films selectos 1937ca

…pieces on Pat O’Brien and Franchot Tone…

films selectos 1937da
films selectos 1937ea

…and a portrait of Randolph Scott:

films selectos 1937ga

One bid, for $9.99, already has been made on the 1932 issue, which has 28 pages and measures 11″ x 8.5″; it’s in good condition. Bidding is set to close at 8:07 p.m. (Eastern) Friday. To place a bid of your own or simply to learn more, visit

The 1937 issue, in very good condition according to the seller, has one bid as of this writing, for $14.99; the auction ends four minutes before the other one. Find out more by going to

With Turner Classic Movies back to its regular schedule, it means “Silent Sunday Nights” has returned — and tonight’s showing (midnight Eastern, 9 p.m. Pacific) is one you shouldn’t miss. It’s “Girl Shy,” for my money Harold Lloyd’s greatest achievement…and that’s taking nothing from his masterpieces “Safety Lady!”, “The Freshman” and “Speedy.”

harold lloyd girl shy poster 00

Arguably the most clever plotline of Lloyd’s career, he plays a nebbish who yearns for a girl and through a book he writes about the secrets of making love, earns several thousand dollars (although the publishing house mockingly renames his manuscript “The Boob’s Diary”). When he learns the gal he loves is about to marry a bigamist, he does all he can to stop the wedding. (Yes, the premise later was used in “The Graduate,” and Lloyd attended that 1967 classic’s scene as a guest of director Mike Nichols.)

The key to “Girl Shy” is a hilarious, yet thrilling chase scene using an array of transportation modes, including a Pacific Electric streetcar. (It actually didn’t travel as fast in real life, one advantage of silent cinema.) Variety wrote of this sequence, “The last two reels move along so fast, with so many thrills, that the average audience is going to stand up and howl.” The chase scene provides a splendid snapshot of Los Angeles circa 1924, so let’s experience this three-minute segment from the film:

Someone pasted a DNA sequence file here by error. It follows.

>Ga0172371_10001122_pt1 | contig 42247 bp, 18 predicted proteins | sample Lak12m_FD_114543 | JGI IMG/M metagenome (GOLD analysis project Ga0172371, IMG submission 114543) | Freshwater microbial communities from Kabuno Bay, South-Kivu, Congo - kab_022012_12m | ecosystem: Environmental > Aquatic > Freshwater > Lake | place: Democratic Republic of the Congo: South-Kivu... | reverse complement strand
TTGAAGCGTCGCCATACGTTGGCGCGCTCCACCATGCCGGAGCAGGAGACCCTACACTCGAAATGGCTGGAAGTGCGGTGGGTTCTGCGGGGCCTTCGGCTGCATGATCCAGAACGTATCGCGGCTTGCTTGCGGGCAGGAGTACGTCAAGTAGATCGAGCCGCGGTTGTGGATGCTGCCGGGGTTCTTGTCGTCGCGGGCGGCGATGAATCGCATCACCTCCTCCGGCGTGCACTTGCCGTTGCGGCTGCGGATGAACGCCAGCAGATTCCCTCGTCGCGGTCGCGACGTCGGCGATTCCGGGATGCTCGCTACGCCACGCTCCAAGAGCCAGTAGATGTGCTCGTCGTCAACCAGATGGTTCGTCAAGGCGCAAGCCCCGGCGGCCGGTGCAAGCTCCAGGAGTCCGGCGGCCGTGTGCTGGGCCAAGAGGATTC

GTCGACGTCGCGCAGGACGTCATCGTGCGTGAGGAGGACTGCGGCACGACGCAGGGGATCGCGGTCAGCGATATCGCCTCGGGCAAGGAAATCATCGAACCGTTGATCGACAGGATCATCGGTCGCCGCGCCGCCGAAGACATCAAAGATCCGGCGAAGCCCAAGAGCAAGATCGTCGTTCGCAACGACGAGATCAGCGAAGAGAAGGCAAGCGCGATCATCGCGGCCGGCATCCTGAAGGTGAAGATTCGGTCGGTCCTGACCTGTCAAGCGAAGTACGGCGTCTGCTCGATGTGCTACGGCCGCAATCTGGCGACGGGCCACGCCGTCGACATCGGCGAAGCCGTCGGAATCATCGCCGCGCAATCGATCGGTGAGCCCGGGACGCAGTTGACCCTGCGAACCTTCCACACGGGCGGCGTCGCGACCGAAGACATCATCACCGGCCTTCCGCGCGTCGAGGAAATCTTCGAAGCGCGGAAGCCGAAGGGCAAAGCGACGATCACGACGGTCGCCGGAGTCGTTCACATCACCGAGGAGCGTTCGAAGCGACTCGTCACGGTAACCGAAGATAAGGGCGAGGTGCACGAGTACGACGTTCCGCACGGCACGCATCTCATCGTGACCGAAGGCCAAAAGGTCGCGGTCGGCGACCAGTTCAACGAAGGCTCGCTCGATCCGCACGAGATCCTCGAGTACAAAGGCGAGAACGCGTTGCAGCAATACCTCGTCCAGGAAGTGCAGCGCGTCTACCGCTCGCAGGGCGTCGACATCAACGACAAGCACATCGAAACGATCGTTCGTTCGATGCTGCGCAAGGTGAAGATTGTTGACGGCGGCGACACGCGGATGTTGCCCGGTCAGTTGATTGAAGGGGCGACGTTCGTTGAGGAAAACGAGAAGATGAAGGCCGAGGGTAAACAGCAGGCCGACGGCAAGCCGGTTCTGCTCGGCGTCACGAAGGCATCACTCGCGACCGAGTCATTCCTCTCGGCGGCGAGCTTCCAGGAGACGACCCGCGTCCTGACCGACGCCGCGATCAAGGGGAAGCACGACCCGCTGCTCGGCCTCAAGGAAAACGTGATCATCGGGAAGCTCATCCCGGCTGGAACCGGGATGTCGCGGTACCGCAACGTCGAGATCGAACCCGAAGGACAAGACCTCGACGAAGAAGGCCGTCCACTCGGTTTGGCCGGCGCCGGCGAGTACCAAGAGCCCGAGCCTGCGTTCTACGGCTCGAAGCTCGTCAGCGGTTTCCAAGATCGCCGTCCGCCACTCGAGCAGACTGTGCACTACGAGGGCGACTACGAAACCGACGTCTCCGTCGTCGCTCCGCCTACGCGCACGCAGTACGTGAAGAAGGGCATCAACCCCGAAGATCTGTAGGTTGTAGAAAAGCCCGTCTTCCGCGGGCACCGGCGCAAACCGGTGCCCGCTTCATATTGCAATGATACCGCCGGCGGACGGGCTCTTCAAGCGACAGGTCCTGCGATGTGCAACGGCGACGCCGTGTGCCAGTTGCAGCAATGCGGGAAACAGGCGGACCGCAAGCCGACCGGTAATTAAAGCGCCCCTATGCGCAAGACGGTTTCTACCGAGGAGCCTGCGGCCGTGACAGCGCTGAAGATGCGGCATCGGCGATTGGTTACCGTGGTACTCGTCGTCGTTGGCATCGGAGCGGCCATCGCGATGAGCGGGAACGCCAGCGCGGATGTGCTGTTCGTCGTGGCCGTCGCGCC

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Posted March 23, 2014 by vp19 in Uncategorized

‘Made’ to beat the heat in Cincinnati   Leave a comment

Posted by vp19 on 2014.03.22 at 19:08
Current mood: hungryhungry

carole lombard made for each other 34c

This role, with James Stewart in “Made For Each Other,” would be as close as Carole Lombard ever came to experiencing motherhood. But her sudden, unfortunate passing would be sometime in the future for audiences in the first few months of 1939…and after Carole’s marriage to Clark Gable in March, children indeed were seen as a likely part of Lombard’s future.

Now an artifact from that spring is available via eBay — an artifact from a place where spring often felt as hot as summer, especially in those pre-air conditioning days. It’s the Avon Theater in Cincinnati, Ohio.

carole lombard made for each other program avon cincinnati 00a
carole lombard made for each other program avon cincinnati 01acarole lombard made for each other program avon cincinnati 02a

Jane Withers still is with us…wonder if that remains her favorite picture? And an apology to our Asian friends regarding the stereotypical Chinese dialogue used in the Torchy Blane ad.